[11] Hulme, Mike. 2011. “Meet the Humanities.” Nature Climate Change 1 (4) (June 26): 177–179. doi:10.1038/nclimate1150. http://www.nature.com/doifinder/10.1038/nclimate1150.
[12] Fressoz, J.-B. L’Apocalypse joyeuse - Une histoire du risque technologique; Le Seuil, 2012.
[13] Hamilton, C. Bonneuil, Ch. Gemenne, F. “Thinking the Anthropocene.” in Hamilton, C. Bonneuil, Ch. Gemenne (eds.) The Anthropocene and the Environmental Crisi 2015, Routledge, ISBN:978-1-138-82123-8
[14] Bai, Xuemei, Sander van der Leeuw, Karen O’Brien, Frans Berkhout, Frank Biermann, Eduardo S. Brondizio, Christophe Cudennec, et al. 2015. “Plausible and Desirable Futures in the Anthropocene: A New Research Agenda.” Global Environmental Change (October). doi:10.1016/j.gloenvcha.2015.09.017. http://www.sciencedirect.com/science/article/pii/S0959378015300546.
[15] Brondizio, Eduardo S., Karen O’Brien, Xuemei Bai, Frank Biermann, Will Steffen, Frans Berkhout, Christophe Cudennec, et al. 2016. “Re-Conceptualizing the Anthropocene: A Call for Collaboration.” Global Environmental Change (March). doi:10.1016/j.gloenvcha.2016.02.006. http://linkinghub.elsevier.com/retrieve/pii/S0959378016300176.
[16] Bohle, Martin. “Handling of Human-Geosphere Intersections.” Geosciences 6 (1): doi:10.3390/geosciences6010003. http://www.mdpi.com/2076-3263/6/1/3.

Sunday, 6 March 2016

Humans are a kind of an 'engineering species'...

 …[*] and 'People consist of abstract information, including the distinctive ideas, theories, intentions, feelings and other states of mind that characterize [them]" [1, p.130].

Humans have built an 'anthropogenic biosphere' [2,3] through engineering production systems, patterns of consumption of resources, and use of environments. Throughout their biological and cultural evolution, humans extended what they know to engineer with the purpose is to sustain human existence and reproduction. Embedded in this process, anthropogenic global change is a historical process [4,5] that relates features of the planetary bio-geosphere with matters of social, cultural and political nature, i.e. the 'noosphere' of people interactions. The views about 'what engineering works shall endeavor, how and why' are part of the noosphere framed by scientific-technological means.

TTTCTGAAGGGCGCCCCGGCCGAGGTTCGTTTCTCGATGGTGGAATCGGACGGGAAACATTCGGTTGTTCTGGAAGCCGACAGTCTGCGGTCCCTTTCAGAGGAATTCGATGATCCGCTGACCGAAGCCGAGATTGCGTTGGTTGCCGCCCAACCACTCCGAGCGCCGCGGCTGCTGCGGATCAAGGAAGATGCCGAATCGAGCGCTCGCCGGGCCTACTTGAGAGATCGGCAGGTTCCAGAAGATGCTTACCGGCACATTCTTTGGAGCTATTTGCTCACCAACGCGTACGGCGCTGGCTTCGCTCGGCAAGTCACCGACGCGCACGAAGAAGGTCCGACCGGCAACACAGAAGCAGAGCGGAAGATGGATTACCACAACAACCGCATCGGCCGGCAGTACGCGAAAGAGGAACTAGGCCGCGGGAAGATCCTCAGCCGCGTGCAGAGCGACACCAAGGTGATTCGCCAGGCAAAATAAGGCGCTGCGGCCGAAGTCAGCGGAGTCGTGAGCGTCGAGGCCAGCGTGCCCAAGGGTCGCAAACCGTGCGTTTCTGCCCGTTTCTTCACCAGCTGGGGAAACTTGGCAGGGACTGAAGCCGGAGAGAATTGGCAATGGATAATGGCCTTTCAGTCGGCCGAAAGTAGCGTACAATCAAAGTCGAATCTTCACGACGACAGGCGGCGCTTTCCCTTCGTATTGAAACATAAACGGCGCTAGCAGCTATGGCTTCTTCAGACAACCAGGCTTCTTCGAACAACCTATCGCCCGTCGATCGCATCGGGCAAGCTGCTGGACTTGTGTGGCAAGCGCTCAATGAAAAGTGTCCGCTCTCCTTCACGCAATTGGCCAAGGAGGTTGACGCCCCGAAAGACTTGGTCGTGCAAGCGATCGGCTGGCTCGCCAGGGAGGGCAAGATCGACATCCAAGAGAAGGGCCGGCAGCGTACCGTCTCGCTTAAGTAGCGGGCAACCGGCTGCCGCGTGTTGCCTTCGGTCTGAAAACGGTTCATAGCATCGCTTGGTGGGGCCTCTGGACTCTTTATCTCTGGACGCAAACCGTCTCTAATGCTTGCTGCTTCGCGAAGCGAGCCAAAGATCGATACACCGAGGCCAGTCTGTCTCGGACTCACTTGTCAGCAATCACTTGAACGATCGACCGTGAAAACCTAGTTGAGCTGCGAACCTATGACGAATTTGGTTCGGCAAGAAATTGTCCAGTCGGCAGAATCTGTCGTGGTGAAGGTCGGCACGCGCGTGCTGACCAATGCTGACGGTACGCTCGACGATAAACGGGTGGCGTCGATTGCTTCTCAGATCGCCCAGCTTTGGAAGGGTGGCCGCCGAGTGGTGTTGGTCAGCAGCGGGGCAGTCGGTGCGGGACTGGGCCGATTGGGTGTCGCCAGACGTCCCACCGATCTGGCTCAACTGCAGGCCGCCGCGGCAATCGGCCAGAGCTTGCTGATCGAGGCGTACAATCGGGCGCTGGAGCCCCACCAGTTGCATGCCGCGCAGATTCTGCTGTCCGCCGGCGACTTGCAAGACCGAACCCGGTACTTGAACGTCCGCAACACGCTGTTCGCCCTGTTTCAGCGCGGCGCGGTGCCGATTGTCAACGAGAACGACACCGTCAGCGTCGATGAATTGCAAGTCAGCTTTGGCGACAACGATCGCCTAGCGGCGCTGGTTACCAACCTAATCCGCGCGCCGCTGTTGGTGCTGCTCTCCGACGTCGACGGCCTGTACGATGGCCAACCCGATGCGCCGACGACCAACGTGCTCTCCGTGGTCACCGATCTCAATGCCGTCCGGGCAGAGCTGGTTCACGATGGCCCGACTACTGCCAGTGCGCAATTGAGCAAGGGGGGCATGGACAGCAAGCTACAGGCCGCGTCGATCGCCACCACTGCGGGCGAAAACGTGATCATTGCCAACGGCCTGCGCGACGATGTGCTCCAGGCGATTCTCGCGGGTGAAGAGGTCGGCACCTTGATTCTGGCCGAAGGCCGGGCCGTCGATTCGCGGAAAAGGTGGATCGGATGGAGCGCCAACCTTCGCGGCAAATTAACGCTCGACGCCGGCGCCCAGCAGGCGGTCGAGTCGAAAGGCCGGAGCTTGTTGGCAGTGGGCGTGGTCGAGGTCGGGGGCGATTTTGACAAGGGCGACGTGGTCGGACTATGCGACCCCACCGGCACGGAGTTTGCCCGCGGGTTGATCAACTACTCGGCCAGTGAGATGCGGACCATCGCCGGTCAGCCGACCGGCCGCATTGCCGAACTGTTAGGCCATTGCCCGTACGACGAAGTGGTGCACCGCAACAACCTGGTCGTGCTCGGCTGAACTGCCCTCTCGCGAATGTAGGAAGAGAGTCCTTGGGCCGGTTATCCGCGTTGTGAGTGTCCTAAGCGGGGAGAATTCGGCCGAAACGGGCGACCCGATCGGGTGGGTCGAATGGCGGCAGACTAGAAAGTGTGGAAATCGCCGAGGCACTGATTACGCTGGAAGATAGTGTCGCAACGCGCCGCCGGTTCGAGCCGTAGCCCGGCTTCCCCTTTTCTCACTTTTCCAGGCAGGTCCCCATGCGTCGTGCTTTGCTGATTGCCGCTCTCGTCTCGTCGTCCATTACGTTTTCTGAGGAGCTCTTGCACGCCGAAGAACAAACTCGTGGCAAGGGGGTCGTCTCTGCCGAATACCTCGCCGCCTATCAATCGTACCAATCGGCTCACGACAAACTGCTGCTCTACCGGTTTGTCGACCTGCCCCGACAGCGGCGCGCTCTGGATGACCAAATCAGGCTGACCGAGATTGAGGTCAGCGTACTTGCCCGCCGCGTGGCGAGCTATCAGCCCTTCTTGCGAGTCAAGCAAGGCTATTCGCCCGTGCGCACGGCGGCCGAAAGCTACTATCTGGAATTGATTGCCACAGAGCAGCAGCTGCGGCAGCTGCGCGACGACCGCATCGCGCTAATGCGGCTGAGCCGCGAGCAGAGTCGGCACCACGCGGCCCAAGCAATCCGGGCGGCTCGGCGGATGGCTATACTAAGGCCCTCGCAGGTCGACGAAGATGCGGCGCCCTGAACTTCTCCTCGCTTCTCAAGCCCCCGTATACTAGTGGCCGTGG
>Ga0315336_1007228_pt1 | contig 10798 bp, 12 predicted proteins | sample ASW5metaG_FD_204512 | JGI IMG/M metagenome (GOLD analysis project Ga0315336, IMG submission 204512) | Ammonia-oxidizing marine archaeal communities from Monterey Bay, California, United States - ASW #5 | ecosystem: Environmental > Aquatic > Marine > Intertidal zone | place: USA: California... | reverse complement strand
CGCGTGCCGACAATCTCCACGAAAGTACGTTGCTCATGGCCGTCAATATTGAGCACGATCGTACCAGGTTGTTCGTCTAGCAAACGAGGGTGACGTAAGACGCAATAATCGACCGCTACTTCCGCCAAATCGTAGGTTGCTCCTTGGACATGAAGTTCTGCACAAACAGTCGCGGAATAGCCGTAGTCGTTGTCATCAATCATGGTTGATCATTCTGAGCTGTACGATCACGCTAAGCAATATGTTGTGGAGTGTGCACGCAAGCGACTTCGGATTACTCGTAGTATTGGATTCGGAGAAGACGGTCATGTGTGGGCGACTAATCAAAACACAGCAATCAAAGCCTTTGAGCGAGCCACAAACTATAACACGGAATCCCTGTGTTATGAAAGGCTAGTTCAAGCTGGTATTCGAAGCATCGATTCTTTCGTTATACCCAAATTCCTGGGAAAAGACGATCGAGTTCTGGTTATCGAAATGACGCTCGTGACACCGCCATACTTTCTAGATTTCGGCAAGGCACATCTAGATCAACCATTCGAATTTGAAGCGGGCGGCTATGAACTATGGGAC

Philosophically, engineering works relate human activities, i.e. economic and the natural planetary systems to build an 'anthropogenic biosphere', and thus are applied geoscience [6,7]. To that end, engineering shapes the intersection of the noosphere and the bio-geosphere and the societal paradigms that frame engineering works are an essential feature of how that intersection is operated [8] . 

It is obvious that mankind is altering Earth with an accelerated pace [9,10]. So far, this “terra-engineering” or “applied geoscience” was collateral of the human activities; nowadays it is intentional. To describe underpinning concepts, four paradigms to engineer anthropogenic global change are presented here that emphasize in different manners how humans intersect the bio-geosphere. They are labelled "adjustment", "dovetailing", "decoupling" and "modulating" to distinguish conceptually four manners how production systems and consumption patterns could be organized.. Although conceptually disjunctive, their application is interwoven, e.g. tangled by the particularity to apply them on a planetary scale what needs both, sound professional ethics and robust ethical considerations about purposes.


Four Paradigms to Engineer at a Planetary Scale

The first paradigm is labelled "adjustment". People adjust to collateral effects of how production systems and consumption patterns are engineered. E.g., increased mean temperatures or modified precipitation patterns, which are driven by emissions of anthropogenic systems, is perceived as an external factor that is impinging on production systems and consumption patterns. Therefore efforts focus on adjusting these systems and patterns to these external factors by modifying the engineered environments of humans. The purpose of the “adjustment paradigm” is to stick to the intrinsic development paths of societies, and preferably keeping unchanged the production systems and consumption patterns. An example of an application of that paradigm is the Dutch plan to heighten their sea-dikes to cope with sea-level rise. 

The second paradigm is labelled "dovetailing". People alter incrementally production/consumption patterns so that anthropogenic fluxes of matter and energy dovetail with the respective natural fluxes. The Montreal Protocol that is regulating the abatement of ozone depleting substances provides an illustration, i.e. a particular production/consumption pattern is modified by international agreement. The “dovetailing paradigm” applies political and economic practices, which were developed successfully to reduce a regional impact of pollution.